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  • Writer's pictureReflective Resources

K is for knowledge

Updated: Mar 4, 2023

We are drowning in information but starved for knowledge.” John Naisbitt

What is knowledge?

Knowledge is used to define the skills and experience we acquire in life. The term ‘knowledge’ can refer to a familiarity, awareness, or understanding of someone or a theoretical or practical understanding of something. It can be implicit e.g. with practical skills or expertise or explicit e.g. the theoretical understanding of a subject.

Knowledge can be acquired in different ways and from different sources, including experience/perception, reason, memory, observation, scientific inquiry, knowledge we acquire at school and through any other specific adult education/lifelong learning courses and through practice and learning from ours or other’s mistakes.

All the experiences in your life — from single conversations to your broader culture — shape the microscopic details of your brain. Neurally speaking, who you are depends on where you’ve been. Your brain is a relentless shape-shifter, constantly rewriting its own circuitry — and because your experiences are unique, so are the vast detailed patterns in your neural networks. Because they continue to change your whole life, your identity is a moving target; it never reaches an end point.” David Eagleman

Knowledge is a concept with multiple meanings, it is a term used in everyday language but it is also a subject studied extensively.

Gnoseology is the name for the scientific study of knowledge. The term is derived from the Greek words ‘gnosis’ meaning ‘knowledge’ and ‘logos’ meaning ‘word’ or ‘discourse’ in this instance.

The philosophical study of knowledge is called epistemology which comes from the Greek words ‘episteme’ and ‘logos’. ‘Episteme’ again meaning ‘knowledge’ or ‘understanding’ or ‘acquaintance’, while ‘logos’ can be translated to mean ‘account’ or ‘argument’ or ‘reason’. Epistemology is the branch of philosophy concerned with theory of knowledge, i.e. asking questions such as "What is knowledge?", "How is knowledge acquired?", "How do we know what we know ? etc...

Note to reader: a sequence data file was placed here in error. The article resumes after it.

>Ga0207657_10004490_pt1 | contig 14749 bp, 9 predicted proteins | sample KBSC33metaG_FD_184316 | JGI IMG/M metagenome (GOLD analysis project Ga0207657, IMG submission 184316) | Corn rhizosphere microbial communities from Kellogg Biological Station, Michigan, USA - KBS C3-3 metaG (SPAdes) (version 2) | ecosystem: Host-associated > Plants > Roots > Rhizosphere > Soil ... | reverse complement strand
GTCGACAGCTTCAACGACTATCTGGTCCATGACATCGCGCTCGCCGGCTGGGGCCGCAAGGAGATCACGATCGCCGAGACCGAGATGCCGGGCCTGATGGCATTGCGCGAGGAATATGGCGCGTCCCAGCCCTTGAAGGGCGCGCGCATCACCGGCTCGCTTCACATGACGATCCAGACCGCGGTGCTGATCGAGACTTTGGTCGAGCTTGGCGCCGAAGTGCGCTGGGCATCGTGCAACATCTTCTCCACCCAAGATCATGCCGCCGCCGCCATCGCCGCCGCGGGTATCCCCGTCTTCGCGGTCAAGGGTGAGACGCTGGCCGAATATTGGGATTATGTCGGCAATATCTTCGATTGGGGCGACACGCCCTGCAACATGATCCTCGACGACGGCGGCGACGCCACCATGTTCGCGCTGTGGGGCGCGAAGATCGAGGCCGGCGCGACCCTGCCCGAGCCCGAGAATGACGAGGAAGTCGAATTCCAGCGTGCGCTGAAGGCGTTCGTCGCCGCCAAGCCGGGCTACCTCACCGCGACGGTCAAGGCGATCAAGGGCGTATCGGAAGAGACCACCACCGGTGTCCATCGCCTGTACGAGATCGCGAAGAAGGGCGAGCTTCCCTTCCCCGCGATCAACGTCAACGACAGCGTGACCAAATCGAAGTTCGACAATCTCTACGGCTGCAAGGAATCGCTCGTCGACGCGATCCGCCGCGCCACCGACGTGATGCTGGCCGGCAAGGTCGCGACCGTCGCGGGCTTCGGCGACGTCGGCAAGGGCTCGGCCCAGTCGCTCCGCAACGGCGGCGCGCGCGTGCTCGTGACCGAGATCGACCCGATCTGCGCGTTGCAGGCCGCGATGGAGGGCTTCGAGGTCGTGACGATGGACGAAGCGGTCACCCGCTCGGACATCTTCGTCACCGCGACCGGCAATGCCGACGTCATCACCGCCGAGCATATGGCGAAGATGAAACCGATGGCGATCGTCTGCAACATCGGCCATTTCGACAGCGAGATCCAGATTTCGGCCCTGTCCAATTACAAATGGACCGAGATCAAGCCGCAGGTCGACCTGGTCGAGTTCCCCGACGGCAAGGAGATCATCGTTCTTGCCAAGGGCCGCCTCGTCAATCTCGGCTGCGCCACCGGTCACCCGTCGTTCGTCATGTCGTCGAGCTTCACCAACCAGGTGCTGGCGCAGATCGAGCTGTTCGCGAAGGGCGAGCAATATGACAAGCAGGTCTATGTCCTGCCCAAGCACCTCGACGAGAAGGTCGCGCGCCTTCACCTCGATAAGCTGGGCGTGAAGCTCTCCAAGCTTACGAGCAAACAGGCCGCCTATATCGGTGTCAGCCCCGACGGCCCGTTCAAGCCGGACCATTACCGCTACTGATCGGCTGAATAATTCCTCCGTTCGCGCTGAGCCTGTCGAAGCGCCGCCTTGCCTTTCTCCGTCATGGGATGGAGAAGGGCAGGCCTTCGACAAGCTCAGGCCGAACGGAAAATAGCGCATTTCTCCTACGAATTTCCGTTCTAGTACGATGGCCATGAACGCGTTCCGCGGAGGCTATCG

Types of Knowledge:

Knowledge has been studied over the years and has been classified into different types of knowledge by different people ; some of whom believe that different types of knowledge take different levels of effort to achieve.

According to D R Krathwohl (A revision of Bloom’s taxonomy: An overview. Theory into practice, 2002) knowledge can be categorized into four types:

(1) factual knowledge, (2) conceptual knowledge, (3) procedural knowledge, and (4) metacognitive knowledge. 

Factual Knowledge (Knowing about) (Also described as acquaintance knowledge, descriptive knowledge, propositional knowledge, declarative knowledge or constative knowledge)

Factual knowledge is concerned with definitions, the related vocabulary, subject specific information and the basic elements within any subject or domain.

This type of knowledge is about familiarity; with a person (e.g. "I know Fred Bloggs"), a place (e.g. "I know the city of Paris"), or a thing (e.g. "I know the book ‘In praise of Slow’ by Carl Honoré") and is obtained through perceptual experience. It is a type of knowledge where a person can remember, recognize, or state information in his or her own words.

Factual knowledge is learned through exposure and repetition and requires memory or at least knowing where to look to retrieve the information we require when we need it (i.e. in books, online, or knowing a person ‘who knows’ ).